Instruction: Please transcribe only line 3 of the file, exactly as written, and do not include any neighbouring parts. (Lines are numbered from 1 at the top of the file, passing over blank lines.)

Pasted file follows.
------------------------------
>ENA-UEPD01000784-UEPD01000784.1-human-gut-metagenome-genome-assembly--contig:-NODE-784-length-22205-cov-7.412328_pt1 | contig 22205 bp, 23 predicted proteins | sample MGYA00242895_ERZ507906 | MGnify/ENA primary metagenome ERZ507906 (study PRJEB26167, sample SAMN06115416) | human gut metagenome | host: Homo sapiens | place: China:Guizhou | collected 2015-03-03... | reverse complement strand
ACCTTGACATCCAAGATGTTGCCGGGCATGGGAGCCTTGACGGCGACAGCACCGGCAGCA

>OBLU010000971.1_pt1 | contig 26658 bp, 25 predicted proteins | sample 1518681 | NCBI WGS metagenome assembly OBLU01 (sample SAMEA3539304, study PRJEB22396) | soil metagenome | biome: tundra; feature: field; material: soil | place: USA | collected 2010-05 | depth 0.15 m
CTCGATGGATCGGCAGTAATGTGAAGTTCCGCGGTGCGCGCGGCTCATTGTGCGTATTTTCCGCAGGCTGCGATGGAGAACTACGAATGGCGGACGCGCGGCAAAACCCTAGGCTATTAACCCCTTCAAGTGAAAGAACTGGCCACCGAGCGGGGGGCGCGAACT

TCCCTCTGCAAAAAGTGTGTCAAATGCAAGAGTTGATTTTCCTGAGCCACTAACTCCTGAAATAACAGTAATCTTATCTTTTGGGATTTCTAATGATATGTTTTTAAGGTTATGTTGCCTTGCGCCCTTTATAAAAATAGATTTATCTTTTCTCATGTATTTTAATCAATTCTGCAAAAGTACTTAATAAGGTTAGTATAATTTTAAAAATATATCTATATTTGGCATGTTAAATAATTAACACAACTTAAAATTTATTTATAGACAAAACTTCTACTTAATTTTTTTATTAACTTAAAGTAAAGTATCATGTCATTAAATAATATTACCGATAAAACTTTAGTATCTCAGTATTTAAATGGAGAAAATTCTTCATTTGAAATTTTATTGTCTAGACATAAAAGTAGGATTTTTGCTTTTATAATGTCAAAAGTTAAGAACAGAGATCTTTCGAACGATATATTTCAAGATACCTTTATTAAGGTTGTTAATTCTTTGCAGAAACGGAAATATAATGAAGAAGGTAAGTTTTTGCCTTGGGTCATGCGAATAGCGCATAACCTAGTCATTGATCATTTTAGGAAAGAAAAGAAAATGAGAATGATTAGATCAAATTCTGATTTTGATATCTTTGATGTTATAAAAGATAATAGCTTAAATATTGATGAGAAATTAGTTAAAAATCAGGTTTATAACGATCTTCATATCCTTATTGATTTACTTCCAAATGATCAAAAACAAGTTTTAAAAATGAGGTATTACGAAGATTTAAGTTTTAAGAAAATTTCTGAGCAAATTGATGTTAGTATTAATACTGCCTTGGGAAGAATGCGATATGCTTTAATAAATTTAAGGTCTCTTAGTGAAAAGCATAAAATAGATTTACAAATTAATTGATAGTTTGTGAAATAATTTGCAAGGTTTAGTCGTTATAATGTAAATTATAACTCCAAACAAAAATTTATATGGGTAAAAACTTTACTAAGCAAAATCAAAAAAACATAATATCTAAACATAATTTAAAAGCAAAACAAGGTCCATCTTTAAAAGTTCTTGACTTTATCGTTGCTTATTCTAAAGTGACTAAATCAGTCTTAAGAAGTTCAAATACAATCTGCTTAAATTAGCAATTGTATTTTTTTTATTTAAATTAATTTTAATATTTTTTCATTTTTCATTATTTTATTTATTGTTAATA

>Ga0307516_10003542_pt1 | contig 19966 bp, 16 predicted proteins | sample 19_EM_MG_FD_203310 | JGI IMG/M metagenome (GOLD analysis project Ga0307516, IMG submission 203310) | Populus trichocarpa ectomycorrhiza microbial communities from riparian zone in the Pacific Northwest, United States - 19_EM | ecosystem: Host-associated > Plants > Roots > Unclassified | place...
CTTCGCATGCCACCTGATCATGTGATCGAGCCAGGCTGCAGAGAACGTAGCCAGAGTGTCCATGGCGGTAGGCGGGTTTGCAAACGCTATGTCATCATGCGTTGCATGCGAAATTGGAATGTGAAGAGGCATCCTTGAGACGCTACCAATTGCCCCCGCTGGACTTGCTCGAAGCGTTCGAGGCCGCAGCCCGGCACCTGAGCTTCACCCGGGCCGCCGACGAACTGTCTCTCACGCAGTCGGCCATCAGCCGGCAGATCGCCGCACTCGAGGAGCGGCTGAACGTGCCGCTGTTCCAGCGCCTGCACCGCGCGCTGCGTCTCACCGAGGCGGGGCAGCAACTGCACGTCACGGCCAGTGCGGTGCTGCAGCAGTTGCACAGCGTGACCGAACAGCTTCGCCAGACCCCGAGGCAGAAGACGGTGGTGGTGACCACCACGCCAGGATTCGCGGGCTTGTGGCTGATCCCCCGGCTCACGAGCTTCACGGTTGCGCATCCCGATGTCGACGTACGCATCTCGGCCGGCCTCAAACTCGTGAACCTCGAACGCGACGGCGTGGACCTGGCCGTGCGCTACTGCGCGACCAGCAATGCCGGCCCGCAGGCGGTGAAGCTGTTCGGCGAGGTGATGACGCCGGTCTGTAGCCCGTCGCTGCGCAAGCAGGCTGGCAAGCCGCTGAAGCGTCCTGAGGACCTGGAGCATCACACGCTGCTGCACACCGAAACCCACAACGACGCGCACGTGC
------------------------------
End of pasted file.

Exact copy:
>OBLU010000971.1_pt1 | contig 26658 bp, 25 predicted proteins | sample 1518681 | NCBI WGS metagenome assembly OBLU01 (sample SAMEA3539304, study PRJEB22396) | soil metagenome | biome: tundra; feature: field; material: soil | place: USA | collected 2010-05 | depth 0.15 m